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Characterisation of minisatellite-associated meiotic recombination hotspots in the human genome

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thesis
posted on 15.12.2014, 10:38 by Maria. Panayi
Hypervariable minisatellites form a subset of tandem repeat arrays which show very high rates of germline instability. Previous detection of recombinants near human minisatellite MS32 identified a crossover hotspot that appears to be responsible for driving repeat instability. In this thesis, analysis of the flanking DNA was extended both 5' and 3' to the locus to reveal significant levels of linkage disequilibrium suggesting low frequency of recombination in these regions. In order to determine whether the recombination hotspot is a common feature of minisatellites, analysis of recombinational proficiency was extended to a second hypervariable minisatellite locus, MS31A. Data obtained suggest the presence of a putative MS31A-associated hotspot, localised to an approximate 300bp interval, and embedded in a recombinationally inert region of DNA. This correlates well with the observations at MS32, indicating that both minisatellites mutate by the same mechanism. Regions containing hotspots had more polymorphisms that recombinationally inactive regions, demonstrating a correlation between nucleotide diversity and recombinational activity. However, at MS31A, comparison of human, chimpanzee and gorilla sequences showed no evidence for sequence hyperdivergence, suggesting that the hotspot is unlikely to be a site of accelerated evolution.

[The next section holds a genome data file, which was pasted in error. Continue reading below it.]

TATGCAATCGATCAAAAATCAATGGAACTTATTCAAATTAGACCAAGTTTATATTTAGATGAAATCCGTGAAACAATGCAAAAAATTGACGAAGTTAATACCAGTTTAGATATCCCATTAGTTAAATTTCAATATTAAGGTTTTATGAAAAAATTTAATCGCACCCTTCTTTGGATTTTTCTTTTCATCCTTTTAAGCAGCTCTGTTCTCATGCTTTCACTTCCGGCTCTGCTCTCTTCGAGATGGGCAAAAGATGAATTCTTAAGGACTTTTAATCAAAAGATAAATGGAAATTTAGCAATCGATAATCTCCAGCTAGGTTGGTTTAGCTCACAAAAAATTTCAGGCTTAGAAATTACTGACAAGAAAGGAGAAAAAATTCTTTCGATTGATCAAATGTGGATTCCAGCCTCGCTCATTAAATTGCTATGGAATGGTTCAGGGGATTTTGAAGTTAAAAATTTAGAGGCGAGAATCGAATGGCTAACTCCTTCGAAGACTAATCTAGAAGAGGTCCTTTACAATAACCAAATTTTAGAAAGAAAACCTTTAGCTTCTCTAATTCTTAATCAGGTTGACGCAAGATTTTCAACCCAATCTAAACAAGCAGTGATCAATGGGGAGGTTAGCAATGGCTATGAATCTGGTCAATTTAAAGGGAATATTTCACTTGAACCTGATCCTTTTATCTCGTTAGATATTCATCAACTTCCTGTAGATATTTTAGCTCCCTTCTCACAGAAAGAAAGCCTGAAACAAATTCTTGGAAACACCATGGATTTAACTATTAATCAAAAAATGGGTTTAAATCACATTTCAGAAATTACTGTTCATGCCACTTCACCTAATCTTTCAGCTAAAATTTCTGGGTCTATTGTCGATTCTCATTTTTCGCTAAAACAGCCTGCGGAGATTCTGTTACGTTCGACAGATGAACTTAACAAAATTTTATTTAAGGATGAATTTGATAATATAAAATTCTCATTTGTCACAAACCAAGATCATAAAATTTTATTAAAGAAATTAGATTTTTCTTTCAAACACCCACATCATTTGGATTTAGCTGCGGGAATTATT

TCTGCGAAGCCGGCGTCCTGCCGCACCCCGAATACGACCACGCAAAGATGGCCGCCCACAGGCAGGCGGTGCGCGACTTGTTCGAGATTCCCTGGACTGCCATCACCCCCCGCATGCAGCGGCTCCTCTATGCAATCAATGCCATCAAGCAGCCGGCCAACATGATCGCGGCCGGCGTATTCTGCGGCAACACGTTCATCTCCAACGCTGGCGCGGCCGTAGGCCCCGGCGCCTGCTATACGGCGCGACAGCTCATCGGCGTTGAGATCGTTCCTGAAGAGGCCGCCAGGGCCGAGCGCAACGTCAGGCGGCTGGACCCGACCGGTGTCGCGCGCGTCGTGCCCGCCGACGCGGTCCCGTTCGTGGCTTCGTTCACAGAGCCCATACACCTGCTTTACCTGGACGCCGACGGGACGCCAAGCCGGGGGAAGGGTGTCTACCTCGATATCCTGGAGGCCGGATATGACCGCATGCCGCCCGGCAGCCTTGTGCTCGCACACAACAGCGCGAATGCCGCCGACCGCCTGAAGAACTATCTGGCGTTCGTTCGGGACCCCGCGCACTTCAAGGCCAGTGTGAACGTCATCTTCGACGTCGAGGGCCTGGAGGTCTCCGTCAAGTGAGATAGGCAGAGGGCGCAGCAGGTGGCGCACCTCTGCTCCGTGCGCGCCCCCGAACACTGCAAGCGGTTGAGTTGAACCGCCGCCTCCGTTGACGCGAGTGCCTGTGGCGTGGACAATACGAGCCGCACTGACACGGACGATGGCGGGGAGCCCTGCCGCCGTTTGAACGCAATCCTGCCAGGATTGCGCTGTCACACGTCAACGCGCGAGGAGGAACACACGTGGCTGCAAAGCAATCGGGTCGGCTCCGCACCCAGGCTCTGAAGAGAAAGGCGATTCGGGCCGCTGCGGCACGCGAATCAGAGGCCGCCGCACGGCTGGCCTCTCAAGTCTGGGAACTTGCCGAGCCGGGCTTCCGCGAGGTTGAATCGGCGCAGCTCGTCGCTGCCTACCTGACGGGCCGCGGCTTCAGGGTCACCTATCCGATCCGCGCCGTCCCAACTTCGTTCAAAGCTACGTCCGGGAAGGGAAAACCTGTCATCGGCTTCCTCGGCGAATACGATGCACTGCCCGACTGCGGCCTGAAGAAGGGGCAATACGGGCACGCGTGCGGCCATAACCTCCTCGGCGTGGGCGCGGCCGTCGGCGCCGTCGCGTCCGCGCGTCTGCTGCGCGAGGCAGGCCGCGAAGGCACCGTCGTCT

History

Date of award

01/01/2001

Author affiliation

Genetics

Awarding institution

University of Leicester

Qualification level

Doctoral

Qualification name

PhD

Language

en

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